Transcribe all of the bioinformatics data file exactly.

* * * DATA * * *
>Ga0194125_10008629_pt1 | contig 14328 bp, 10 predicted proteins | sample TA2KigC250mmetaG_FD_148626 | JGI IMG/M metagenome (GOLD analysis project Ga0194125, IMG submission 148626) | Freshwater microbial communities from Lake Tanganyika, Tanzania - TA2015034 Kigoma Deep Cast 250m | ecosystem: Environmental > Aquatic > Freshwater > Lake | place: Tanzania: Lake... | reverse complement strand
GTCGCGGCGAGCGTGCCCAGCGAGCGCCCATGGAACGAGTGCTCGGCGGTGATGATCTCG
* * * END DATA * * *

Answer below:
>Ga0194125_10008629_pt1 | contig 14328 bp, 10 predicted proteins | sample TA2KigC250mmetaG_FD_148626 | JGI IMG/M metagenome (GOLD analysis project Ga0194125, IMG submission 148626) | Freshwater microbial communities from Lake Tanganyika, Tanzania - TA2015034 Kigoma Deep Cast 250m | ecosystem: Environmental > Aquatic > Freshwater > Lake | place: Tanzania: Lake... | reverse complement strand
GTCGCGGCGAGCGTGCCCAGCGAGCGCCCATGGAACGAGTGCTCGGCGGTGATGATCTCG